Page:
Emotions carry information about our environment and therefore influence information processing. Happy moods, for instance, tell us that the situation is not threatening and - concerning information processing - that relying on general-knowledge-structures is sufficient (e.g. heuristic cues, stereotypes). Sad moods, however, tell us that there is a problem and - concerning information processing - that we need to use more systematic information processing in order to understand the problem. Applying these mechanisms to intergroup attitudes shows that the processes do not seem to be universal and that induced emotions only affect intergroup attitudes if they are relevant to stereotypes. According to research findings, generally, both disgust and anger increase intergroup bias. But, for instance, only disgust increases anti-homosexuality bias and only anger increases bias against Arabs. In other words, induced emotions only have an effect when the "informational value of the emotion" fits the stereotype.
Intergroup processes need to be differentiated. For instance, intergroup processes for gender groups differ from those for ethnic groups. So does the effect of anger. The authors of the study presented here predict that induced anger will increase ethnic but not gender intergroup bias since anger is associated with conflicts for resources, and "ethnic groups typically compete for resources, whereas gender groups typically engage in relations of positive interdependence". In addition, they predict that "this increased ethnic intergroup bias should only be observed among men because men show more groupbased reactions to intergroup conflict than women do."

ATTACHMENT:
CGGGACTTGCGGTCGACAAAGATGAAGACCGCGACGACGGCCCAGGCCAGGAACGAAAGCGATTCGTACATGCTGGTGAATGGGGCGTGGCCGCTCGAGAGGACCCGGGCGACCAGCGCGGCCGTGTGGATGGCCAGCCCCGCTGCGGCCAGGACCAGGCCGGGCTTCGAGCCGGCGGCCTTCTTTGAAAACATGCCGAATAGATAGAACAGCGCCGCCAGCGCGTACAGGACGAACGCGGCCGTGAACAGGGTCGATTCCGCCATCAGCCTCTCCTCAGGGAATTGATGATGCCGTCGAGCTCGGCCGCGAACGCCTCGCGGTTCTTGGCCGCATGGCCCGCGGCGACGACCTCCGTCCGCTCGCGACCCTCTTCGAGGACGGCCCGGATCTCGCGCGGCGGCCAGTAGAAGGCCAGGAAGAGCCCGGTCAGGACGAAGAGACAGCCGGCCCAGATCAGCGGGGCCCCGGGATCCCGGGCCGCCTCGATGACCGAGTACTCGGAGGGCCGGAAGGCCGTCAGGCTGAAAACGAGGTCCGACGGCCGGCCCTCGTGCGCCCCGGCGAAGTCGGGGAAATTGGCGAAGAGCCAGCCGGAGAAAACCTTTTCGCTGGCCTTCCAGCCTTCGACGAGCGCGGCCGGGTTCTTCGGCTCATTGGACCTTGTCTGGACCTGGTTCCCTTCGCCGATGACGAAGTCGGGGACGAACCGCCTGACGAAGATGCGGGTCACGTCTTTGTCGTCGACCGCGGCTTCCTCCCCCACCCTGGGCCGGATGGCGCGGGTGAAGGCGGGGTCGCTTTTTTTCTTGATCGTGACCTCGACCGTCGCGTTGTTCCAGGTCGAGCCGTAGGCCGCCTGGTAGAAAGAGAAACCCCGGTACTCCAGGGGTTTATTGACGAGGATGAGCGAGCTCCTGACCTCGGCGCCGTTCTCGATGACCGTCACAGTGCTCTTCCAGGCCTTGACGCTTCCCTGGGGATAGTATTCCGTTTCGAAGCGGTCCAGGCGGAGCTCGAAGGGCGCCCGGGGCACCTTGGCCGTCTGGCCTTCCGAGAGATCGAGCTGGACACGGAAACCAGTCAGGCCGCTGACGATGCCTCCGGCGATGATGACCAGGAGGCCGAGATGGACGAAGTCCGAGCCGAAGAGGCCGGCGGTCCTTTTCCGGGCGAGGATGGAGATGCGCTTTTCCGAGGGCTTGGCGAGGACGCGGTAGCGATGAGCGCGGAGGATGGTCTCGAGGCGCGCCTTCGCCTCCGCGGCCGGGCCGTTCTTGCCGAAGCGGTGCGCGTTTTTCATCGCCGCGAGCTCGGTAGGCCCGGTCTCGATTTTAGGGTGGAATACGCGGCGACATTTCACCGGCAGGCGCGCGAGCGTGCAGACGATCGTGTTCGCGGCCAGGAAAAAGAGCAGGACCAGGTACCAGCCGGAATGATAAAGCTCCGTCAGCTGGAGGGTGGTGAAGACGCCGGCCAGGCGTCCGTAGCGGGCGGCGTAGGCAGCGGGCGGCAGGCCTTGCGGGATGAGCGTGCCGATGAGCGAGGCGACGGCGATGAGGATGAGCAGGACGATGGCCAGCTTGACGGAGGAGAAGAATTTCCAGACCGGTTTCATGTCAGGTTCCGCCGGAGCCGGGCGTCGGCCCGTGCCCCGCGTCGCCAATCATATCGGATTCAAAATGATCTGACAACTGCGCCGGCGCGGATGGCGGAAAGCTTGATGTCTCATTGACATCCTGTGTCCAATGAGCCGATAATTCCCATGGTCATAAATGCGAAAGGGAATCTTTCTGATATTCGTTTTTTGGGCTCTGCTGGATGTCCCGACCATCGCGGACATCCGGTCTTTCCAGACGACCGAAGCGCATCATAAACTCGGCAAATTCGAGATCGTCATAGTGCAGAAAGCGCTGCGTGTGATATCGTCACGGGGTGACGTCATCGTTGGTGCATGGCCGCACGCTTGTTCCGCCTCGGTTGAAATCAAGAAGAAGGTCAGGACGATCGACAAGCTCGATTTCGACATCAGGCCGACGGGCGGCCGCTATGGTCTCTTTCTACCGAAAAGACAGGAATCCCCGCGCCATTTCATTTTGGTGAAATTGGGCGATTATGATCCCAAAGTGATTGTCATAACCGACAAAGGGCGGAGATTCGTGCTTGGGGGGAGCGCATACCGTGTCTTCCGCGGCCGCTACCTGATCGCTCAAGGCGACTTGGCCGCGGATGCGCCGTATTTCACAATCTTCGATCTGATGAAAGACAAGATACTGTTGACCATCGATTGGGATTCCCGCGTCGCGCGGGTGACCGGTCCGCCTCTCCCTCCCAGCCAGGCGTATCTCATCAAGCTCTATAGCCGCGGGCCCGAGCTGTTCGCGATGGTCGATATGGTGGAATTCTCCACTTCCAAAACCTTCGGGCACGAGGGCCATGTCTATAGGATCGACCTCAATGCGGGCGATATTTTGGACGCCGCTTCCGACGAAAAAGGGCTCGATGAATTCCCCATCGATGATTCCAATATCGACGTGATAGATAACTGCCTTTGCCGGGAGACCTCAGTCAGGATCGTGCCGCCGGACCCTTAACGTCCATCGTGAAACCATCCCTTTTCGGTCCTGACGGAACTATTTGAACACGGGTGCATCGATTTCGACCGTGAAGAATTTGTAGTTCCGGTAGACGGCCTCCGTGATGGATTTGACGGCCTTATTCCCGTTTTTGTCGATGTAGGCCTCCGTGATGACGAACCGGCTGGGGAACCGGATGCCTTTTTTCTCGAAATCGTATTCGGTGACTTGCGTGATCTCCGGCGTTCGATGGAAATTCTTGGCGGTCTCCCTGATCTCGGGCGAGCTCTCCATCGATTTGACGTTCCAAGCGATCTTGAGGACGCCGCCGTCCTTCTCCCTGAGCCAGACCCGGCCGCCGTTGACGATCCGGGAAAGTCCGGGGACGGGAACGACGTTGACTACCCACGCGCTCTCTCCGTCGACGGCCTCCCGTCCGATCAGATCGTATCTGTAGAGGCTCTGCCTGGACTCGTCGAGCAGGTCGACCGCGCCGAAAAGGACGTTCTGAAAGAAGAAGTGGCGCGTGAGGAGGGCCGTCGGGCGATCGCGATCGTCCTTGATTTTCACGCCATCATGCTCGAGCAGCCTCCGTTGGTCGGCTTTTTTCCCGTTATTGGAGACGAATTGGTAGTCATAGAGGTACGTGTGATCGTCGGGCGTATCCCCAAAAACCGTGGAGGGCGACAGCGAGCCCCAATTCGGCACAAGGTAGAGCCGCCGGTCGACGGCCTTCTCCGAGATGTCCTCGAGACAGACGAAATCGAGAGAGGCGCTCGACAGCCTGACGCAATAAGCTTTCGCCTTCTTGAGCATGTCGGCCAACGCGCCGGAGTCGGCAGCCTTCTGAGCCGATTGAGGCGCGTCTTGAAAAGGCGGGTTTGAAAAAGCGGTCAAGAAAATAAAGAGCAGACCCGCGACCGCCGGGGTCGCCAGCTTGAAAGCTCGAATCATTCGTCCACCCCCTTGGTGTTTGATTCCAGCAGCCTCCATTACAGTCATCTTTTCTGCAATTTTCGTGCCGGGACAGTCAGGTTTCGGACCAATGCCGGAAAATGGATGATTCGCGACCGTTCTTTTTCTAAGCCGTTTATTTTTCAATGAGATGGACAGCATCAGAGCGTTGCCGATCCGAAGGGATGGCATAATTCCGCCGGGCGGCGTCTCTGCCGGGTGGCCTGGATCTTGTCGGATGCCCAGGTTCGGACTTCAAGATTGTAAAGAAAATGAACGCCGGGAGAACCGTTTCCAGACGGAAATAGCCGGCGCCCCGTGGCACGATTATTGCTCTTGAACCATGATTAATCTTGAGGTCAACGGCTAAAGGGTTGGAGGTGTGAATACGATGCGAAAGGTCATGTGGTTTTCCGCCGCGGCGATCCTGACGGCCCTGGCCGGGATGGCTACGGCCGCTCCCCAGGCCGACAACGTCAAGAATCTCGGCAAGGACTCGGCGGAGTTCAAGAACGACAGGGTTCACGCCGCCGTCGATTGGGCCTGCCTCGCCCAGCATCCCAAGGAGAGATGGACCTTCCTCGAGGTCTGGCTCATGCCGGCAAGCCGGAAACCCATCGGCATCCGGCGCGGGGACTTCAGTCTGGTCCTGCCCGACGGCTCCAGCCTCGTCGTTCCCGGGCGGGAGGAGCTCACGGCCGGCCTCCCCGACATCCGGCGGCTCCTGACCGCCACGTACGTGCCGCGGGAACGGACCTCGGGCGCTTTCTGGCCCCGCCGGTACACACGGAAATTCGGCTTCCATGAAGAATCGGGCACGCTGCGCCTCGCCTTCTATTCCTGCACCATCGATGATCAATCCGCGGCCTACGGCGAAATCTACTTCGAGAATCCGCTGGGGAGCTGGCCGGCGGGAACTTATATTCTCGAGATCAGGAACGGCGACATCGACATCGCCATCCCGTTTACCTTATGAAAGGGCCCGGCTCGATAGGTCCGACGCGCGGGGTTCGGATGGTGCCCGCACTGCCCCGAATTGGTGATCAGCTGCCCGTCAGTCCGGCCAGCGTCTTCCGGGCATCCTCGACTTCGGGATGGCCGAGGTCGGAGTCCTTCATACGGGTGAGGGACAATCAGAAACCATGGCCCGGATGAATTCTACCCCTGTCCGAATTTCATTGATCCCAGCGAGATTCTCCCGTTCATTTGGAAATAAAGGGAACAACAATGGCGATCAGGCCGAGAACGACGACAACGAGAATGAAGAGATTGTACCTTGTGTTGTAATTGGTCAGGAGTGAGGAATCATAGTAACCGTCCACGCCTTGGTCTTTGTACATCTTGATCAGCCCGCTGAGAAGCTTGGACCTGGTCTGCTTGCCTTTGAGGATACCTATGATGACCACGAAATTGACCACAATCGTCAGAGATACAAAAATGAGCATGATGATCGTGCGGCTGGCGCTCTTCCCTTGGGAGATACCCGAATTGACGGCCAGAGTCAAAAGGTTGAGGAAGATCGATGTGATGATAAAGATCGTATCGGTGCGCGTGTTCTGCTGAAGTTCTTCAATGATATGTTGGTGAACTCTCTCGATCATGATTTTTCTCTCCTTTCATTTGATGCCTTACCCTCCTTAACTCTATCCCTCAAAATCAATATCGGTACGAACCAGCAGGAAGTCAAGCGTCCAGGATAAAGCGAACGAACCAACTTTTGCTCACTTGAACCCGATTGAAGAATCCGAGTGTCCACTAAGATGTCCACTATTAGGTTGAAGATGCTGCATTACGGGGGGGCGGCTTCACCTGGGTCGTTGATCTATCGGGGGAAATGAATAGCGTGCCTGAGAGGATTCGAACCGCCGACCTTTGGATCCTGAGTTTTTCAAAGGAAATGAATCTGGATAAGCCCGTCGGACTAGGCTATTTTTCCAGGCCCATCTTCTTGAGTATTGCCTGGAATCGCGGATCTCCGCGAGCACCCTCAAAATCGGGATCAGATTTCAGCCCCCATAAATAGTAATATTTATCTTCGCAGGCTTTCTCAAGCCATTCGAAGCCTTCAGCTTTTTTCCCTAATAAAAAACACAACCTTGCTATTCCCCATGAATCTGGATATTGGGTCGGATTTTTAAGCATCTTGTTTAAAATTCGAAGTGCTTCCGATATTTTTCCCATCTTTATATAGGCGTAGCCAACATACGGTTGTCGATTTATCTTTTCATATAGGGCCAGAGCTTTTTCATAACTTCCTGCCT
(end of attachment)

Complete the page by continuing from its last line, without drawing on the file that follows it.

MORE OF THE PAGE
First, intergroup attitudes were measured (one ethnic, one gender for men, one gender for women). Then, participants were randomly assigned to the anger condition (writing about anger life events) or the control condition (writing about a normal day in life).
The results of the study support the prediction that anger induction increases ethnic but not gender intergroup bias and only for men. These results highlight that gender groups differ on a crucial point from ethnic groups and "call for more attention to the effect of people’s gender in intergroup relations research."
- Kuppens, T., Pollet, T. V., Teixeira, C. P., Demoulin, S., Roberts, S. C. & Little, A. C. (2012) Emotions in context: Anger causes ethnic bias but not gender bias in men but not women. European Journal of Social Psychology, 42, 432-441
- all photographs by Willy Rizzo (1966), of Jane Fonda via and of Géorgia Quental via and of Virna Lisi via
This (slightly modified) posting was originally published on Science on Google+ on 10th of October 2013